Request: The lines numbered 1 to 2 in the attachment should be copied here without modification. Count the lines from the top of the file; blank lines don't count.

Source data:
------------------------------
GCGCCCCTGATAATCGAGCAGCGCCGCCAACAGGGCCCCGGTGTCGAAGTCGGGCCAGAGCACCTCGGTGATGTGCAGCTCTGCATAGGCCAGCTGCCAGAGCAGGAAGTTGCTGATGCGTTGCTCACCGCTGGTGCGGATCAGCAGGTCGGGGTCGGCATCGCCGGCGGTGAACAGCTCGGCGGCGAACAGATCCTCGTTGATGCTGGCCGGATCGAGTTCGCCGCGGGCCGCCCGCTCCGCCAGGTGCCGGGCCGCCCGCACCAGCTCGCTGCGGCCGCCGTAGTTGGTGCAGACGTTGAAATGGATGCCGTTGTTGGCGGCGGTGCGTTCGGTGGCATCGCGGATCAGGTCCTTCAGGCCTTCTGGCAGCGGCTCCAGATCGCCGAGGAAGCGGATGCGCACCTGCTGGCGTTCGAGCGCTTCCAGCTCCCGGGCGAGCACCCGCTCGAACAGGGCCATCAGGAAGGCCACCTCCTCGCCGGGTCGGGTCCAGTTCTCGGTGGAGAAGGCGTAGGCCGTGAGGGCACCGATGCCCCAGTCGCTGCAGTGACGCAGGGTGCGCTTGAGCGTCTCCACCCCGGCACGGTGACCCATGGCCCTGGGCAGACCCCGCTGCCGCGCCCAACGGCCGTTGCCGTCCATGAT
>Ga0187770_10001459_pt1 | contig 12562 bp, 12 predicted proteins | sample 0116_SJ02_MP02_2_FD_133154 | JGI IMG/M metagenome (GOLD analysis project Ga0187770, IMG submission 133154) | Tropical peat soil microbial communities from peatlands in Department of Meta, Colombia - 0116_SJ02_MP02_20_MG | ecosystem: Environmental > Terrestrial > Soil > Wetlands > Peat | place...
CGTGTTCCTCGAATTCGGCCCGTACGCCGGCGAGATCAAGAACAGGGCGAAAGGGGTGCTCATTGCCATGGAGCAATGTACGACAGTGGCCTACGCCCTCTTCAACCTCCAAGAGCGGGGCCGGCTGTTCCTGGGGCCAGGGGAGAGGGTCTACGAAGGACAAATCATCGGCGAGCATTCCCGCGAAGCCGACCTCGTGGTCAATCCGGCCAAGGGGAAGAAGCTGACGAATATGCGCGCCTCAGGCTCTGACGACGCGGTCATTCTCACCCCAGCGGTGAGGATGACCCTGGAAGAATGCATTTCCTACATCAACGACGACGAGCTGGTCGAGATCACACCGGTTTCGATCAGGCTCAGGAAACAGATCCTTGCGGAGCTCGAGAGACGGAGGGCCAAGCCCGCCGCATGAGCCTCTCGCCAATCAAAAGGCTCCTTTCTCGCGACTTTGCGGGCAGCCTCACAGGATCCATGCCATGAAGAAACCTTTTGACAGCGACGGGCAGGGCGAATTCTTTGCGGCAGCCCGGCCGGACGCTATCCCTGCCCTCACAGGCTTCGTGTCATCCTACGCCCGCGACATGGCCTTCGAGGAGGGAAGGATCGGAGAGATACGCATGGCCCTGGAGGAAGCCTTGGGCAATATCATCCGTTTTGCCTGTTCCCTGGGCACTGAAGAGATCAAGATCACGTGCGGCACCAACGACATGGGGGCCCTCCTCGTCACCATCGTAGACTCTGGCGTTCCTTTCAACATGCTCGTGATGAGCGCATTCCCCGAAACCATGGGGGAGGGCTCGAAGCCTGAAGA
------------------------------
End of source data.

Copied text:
GCGCCCCTGATAATCGAGCAGCGCCGCCAACAGGGCCCCGGTGTCGAAGTCGGGCCAGAGCACCTCGGTGATGTGCAGCTCTGCATAGGCCAGCTGCCAGAGCAGGAAGTTGCTGATGCGTTGCTCACCGCTGGTGCGGATCAGCAGGTCGGGGTCGGCATCGCCGGCGGTGAACAGCTCGGCGGCGAACAGATCCTCGTTGATGCTGGCCGGATCGAGTTCGCCGCGGGCCGCCCGCTCCGCCAGGTGCCGGGCCGCCCGCACCAGCTCGCTGCGGCCGCCGTAGTTGGTGCAGACGTTGAAATGGATGCCGTTGTTGGCGGCGGTGCGTTCGGTGGCATCGCGGATCAGGTCCTTCAGGCCTTCTGGCAGCGGCTCCAGATCGCCGAGGAAGCGGATGCGCACCTGCTGGCGTTCGAGCGCTTCCAGCTCCCGGGCGAGCACCCGCTCGAACAGGGCCATCAGGAAGGCCACCTCCTCGCCGGGTCGGGTCCAGTTCTCGGTGGAGAAGGCGTAGGCCGTGAGGGCACCGATGCCCCAGTCGCTGCAGTGACGCAGGGTGCGCTTGAGCGTCTCCACCCCGGCACGGTGACCCATGGCCCTGGGCAGACCCCGCTGCCGCGCCCAACGGCCGTTGCCGTCCATGAT
>Ga0187770_10001459_pt1 | contig 12562 bp, 12 predicted proteins | sample 0116_SJ02_MP02_2_FD_133154 | JGI IMG/M metagenome (GOLD analysis project Ga0187770, IMG submission 133154) | Tropical peat soil microbial communities from peatlands in Department of Meta, Colombia - 0116_SJ02_MP02_20_MG | ecosystem: Environmental > Terrestrial > Soil > Wetlands > Peat | place...